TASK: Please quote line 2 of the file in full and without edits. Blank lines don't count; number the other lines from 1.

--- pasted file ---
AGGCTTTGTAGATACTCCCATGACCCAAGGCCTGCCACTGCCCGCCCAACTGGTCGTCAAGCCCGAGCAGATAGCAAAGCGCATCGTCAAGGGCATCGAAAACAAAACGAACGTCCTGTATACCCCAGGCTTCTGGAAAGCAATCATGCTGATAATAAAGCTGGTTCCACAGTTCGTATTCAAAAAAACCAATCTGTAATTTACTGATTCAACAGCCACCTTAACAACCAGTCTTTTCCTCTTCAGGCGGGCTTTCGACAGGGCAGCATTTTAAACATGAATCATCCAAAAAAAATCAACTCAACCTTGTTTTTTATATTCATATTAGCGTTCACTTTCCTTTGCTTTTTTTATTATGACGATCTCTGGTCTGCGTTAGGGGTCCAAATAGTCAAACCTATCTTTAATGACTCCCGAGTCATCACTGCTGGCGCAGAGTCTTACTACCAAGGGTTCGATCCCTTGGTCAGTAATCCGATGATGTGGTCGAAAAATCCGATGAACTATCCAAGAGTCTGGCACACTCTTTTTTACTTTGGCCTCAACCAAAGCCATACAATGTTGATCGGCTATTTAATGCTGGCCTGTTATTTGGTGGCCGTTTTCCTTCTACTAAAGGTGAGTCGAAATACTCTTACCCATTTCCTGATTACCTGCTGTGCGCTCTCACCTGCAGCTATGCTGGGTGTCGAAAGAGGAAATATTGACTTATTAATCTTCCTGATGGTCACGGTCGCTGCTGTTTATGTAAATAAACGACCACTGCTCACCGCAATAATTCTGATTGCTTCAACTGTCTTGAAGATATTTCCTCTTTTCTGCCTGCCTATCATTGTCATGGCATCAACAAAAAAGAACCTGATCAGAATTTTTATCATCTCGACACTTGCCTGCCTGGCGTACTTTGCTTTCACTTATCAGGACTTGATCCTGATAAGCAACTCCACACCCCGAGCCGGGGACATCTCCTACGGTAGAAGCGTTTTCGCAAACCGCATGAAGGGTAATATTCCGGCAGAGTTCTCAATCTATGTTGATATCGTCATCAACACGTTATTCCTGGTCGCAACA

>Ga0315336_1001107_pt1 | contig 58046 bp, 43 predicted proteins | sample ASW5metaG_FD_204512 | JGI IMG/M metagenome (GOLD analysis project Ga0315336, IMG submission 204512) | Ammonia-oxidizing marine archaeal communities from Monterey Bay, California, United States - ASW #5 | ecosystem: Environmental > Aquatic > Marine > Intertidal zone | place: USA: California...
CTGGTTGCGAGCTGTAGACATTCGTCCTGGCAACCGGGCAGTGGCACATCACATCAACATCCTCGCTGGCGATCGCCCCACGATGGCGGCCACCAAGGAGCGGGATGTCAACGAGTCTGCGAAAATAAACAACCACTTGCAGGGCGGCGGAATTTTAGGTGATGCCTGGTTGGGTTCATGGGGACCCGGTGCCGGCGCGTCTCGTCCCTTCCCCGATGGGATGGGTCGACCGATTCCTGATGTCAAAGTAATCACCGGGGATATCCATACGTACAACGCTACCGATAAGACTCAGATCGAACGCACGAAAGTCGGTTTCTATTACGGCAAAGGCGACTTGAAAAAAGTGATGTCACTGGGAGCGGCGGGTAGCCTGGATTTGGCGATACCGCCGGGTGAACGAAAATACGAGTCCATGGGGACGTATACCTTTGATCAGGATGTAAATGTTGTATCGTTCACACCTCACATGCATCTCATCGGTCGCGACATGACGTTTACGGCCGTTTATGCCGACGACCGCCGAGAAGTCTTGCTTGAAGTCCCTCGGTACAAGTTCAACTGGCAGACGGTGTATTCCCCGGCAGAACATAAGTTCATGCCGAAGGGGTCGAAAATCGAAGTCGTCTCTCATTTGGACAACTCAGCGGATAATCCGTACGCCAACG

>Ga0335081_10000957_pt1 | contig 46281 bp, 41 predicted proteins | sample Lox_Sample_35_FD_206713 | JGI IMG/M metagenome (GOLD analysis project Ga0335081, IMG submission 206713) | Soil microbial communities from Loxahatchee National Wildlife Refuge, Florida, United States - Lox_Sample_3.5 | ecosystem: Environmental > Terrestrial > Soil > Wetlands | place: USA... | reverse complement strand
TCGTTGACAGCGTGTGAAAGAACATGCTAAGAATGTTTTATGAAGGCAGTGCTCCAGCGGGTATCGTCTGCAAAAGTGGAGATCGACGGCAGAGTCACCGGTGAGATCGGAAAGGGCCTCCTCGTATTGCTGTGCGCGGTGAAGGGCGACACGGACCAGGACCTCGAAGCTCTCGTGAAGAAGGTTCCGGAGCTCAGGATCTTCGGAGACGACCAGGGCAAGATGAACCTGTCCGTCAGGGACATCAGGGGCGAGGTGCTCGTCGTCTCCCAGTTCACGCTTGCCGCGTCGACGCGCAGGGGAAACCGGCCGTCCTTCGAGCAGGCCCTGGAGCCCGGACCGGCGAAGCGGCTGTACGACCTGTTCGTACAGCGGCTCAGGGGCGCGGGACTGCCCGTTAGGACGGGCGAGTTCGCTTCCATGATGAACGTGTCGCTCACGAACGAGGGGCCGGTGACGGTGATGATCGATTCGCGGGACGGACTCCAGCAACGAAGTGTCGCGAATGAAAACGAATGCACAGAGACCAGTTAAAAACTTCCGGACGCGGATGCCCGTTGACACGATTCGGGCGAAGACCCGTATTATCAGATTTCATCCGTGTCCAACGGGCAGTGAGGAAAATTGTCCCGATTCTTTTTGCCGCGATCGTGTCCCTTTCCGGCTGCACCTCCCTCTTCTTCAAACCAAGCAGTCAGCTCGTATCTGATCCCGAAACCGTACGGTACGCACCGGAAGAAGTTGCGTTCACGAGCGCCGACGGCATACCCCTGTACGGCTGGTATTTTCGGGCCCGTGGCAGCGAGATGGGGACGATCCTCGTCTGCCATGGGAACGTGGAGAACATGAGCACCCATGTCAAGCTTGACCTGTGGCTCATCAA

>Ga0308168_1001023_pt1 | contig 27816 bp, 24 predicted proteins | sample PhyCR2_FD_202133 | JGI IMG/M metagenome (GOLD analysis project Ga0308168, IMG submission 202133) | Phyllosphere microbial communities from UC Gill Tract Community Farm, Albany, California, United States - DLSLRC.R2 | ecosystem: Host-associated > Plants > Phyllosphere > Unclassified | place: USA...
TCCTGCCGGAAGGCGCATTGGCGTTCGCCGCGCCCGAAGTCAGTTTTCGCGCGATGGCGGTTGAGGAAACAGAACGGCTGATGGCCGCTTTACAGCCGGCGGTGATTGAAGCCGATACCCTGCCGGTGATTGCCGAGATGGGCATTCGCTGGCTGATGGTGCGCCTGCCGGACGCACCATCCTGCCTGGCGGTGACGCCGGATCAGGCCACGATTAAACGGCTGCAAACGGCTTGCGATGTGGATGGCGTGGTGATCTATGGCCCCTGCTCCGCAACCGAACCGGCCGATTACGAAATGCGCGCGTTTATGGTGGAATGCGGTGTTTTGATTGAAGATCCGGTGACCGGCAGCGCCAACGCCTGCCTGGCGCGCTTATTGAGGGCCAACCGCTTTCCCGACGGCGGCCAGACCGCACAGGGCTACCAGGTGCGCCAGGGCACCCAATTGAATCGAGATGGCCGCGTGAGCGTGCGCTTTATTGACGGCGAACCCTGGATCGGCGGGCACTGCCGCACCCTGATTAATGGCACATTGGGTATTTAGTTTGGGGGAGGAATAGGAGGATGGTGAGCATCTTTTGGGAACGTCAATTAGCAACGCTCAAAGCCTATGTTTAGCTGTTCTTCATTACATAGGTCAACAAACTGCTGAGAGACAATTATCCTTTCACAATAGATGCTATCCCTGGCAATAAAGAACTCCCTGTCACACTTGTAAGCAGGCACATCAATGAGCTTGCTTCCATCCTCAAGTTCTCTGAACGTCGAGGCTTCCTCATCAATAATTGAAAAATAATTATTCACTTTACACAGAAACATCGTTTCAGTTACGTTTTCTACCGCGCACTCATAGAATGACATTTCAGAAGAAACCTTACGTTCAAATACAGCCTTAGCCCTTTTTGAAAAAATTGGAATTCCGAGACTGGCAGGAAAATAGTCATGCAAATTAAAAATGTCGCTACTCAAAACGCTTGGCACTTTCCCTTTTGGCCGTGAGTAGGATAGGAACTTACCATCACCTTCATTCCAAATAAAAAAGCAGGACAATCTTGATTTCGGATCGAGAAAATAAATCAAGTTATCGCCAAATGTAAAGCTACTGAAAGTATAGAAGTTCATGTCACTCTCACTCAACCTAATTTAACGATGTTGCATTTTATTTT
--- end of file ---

>Ga0315336_1001107_pt1 | contig 58046 bp, 43 predicted proteins | sample ASW5metaG_FD_204512 | JGI IMG/M metagenome (GOLD analysis project Ga0315336, IMG submission 204512) | Ammonia-oxidizing marine archaeal communities from Monterey Bay, California, United States - ASW #5 | ecosystem: Environmental > Aquatic > Marine > Intertidal zone | place: USA: California...